Those who doubted all along (and often faced consequences for that doubt) were harboring an increasingly explosive anger.

Hungary was, once again, a TENSE, EMBITTERED SOCIETY.
Crowd assembled at Baross Tér in Budapest Hungary 1953

From 1948 to 1956, Hungarians had protested individually. They walked off their jobs, did their assigned work as minimally as possible, exaggerated production levels, diluted their milk—all to protect themselves in some way. In the process, their exhaustion from poverty and extreme political repression had hampered their will to openly protest. They were just figuring out how to survive.

But when Rákosi and his gang regained power in 1955, ending Imre Nagy’s “New Course,” public resentment against the regime boiled.


ANDwhen the Soviet Communist Party’s new leader, Nikita Khruschchev, gave a shocking “secret speech” that exposed and denounced Stalin’s ruthless purges, Hungarians suddenly felt more free to criticize Stalin and Soviet policies, too.

Nikita Khruschchev Secret Speech 1956
Khruschchev’s “Secret Speech” was formally called "On the Cult of Personality and Its Consequences," and was delivered after midnight on February 25, 1956, to a visibly shocked audience of Soviet Communist Party members.









Corner store in Marcali Hungary in 1940s

Throughout the next months, Hungarians in Budapest, and in towns like Marcali, began to openly express their discontent and share terrifying stories of their experiences (there were so many of them). Like the one about what happened to Mr. Gelencsér. He owned a little bar in Marcali close to the Fábos farm, and when Marcali’s ÁVH searched his shop and found a hidden jar of sugar cubes, they sentenced him to two years of hard labor for “intentionally depriving starving, working class people of sugar.”


THEPolitburo forced Rákosi to resign. Again! It was a reprise of 1953. But they made an enormous miscalculation. Instead of reinstating Imre Nagy as they did in 1953–the softer, gentler communist, and the person most Hungarians preferred to lead their nation—the Politburo installed another hardliner from Rákosi’s inner circle: Ernő Gerő.

Ernő Gerő in Hungary in 1953
Ernő Gerő in Hungary in 1955
Ernő Gerő was a Soviet KGB agent known for viciously purging the international brigades during the Spanish Civil War. His nickname was “Butcher of Barcelona.”
Hungarians couldn’t take it anymore.

October 23

Day 1

ONTuesday, October 23, 1956, the revolution started in Hungary’s capital city as a peaceful, hopeful student march from Buda to Pest. Students circulated a list of sixteen demands, which included:

  • The evacuation of all Soviet troops
  • General elections
  • A new government led by Imre Nagy
  • Trials for Mátyás Rákosi and his accomplices
  • A new political, economic, and cultural relationship with the Soviet Union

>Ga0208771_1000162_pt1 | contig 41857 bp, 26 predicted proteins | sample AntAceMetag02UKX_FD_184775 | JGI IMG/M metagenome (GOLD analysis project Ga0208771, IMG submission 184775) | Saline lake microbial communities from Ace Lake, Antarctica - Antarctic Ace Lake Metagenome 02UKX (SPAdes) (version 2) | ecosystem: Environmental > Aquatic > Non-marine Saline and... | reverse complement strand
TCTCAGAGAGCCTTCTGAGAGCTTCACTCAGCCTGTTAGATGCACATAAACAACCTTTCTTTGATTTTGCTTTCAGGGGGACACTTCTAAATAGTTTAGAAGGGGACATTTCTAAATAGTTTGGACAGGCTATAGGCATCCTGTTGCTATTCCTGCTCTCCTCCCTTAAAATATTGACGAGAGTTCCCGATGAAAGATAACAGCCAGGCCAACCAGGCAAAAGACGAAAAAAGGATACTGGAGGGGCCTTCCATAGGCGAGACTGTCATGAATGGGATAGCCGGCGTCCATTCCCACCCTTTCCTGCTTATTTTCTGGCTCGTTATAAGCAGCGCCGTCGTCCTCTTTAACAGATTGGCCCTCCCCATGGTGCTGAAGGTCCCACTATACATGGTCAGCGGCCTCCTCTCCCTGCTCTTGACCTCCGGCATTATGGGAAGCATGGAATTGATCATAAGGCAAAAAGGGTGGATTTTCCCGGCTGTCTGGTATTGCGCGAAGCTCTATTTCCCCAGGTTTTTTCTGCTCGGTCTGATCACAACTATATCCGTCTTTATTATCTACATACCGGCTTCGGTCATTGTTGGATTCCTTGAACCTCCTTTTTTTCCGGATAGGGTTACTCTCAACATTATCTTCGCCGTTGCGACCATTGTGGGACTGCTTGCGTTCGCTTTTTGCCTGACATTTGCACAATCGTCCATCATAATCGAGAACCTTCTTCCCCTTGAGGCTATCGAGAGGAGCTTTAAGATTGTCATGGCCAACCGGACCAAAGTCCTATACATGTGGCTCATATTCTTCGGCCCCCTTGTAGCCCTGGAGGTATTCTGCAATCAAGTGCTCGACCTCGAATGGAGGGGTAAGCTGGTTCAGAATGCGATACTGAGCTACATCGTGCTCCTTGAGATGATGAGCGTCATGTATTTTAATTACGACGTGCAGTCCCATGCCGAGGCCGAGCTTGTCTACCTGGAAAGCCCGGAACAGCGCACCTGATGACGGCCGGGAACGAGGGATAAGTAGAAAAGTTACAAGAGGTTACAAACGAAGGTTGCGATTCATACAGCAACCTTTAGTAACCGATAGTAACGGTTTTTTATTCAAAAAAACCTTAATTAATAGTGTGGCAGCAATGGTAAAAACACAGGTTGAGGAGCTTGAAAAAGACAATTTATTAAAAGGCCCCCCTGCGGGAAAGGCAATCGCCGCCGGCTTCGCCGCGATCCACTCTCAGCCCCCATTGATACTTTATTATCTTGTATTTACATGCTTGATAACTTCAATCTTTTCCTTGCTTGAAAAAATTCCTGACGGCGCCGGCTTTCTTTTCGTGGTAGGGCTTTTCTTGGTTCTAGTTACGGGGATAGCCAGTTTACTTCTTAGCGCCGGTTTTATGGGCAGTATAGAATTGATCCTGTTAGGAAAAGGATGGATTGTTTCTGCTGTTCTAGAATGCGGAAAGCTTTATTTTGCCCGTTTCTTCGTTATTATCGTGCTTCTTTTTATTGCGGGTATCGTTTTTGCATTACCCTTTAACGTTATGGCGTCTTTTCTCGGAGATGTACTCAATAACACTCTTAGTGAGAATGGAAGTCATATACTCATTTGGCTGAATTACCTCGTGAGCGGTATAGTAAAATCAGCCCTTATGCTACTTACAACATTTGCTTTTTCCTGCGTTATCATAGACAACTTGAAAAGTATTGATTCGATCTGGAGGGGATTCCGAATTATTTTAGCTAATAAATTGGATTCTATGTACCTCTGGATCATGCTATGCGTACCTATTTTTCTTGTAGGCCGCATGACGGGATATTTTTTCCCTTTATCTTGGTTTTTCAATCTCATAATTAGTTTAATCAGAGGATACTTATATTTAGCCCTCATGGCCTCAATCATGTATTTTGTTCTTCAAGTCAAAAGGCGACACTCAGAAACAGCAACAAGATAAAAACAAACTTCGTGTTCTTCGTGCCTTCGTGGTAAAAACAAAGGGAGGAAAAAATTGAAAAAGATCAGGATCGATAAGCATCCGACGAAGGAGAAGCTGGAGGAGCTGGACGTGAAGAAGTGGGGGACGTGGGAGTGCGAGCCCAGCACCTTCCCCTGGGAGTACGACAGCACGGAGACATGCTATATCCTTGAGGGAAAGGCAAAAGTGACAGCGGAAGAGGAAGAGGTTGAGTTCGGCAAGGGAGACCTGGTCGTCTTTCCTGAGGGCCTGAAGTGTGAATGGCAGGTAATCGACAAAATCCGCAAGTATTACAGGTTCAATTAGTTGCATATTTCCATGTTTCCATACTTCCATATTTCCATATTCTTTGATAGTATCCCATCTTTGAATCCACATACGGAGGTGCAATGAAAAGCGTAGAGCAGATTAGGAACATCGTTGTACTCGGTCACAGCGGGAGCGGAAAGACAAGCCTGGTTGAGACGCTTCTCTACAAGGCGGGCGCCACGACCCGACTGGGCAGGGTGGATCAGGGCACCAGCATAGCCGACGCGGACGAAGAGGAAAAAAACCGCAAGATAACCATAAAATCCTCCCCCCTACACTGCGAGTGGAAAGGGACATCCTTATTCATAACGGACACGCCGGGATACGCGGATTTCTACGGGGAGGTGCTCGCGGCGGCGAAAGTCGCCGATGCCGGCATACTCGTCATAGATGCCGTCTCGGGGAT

• A reorganized economy steered by knowledgeable specialists
  • A living wage
  • Fair treatment of independent farmers
  • The release of political prisoners and other innocent victims
  • A free press
  • Party member elections (at every level) by secret ballot
  • The dismantling of Budapest’s large Stalin statue (a symbol of Stalinist tyranny and oppression) near Heroes’ Square
1956 Hungarian revolution
Fliers posted during the 1956 Hungarian revolution

The students posted these demands in doorways and on every tree along Budapest’s main boulevards. Small knots of people gathered to read them, and crowds began to mill in the streets. Budapest was in motion.

Ari was at work when the revolution started. She saw a lot of people carrying flags as she made her way home.
Outside the circus building in Városliget
But she and her roommate, Edit, had tickets to the Russian Circus that night, and they didn’t want to miss it.
The Russian circus, a sensation in the 1950s equal to the ballet, was a way for the Soviet regime to illustrate its cultural superiority and inculcate socialist brotherhood.
circus dancers performing in Hungary

INthe meantime, 200,000 Hungarians gathered by the Parliament building chanting:

Protesters in Kossuth Square during the 1956 Hungarian Revolution





Imre Nagy in 1956



Budapest crowd during 1956 Hungarian Revolution




By 9 p.m., a nervous Imre Nagy finally arrived on the balcony. He was not good at winging things, and immediately annoyed the crowd by using grating communist jargon and telling the protesters, not the Russians, to go home. In the end he awkwardly sang the Hungarian National Anthem.

He would have rather been at home taking care of his grandchildren.

Instead of disbanding, part of the crowd marched to Radio Budapest and demanded the station broadcast the students’ sixteen demands. ÁVH officers opened fire on the crowd.

Budapest crowd during 1956 Hungarian Revolution
The first “freedom fighter” was killed at 9:37 p.m.
Toppled Stalin statue on Rákoczi út during the 1956 Hungarian Revolution

MEANWHILEanother crowd toppled the Stalin statue near Heroes’ Square and dragged it down Andrássy Street (then Sztálin Street), Budapest’s main avenue.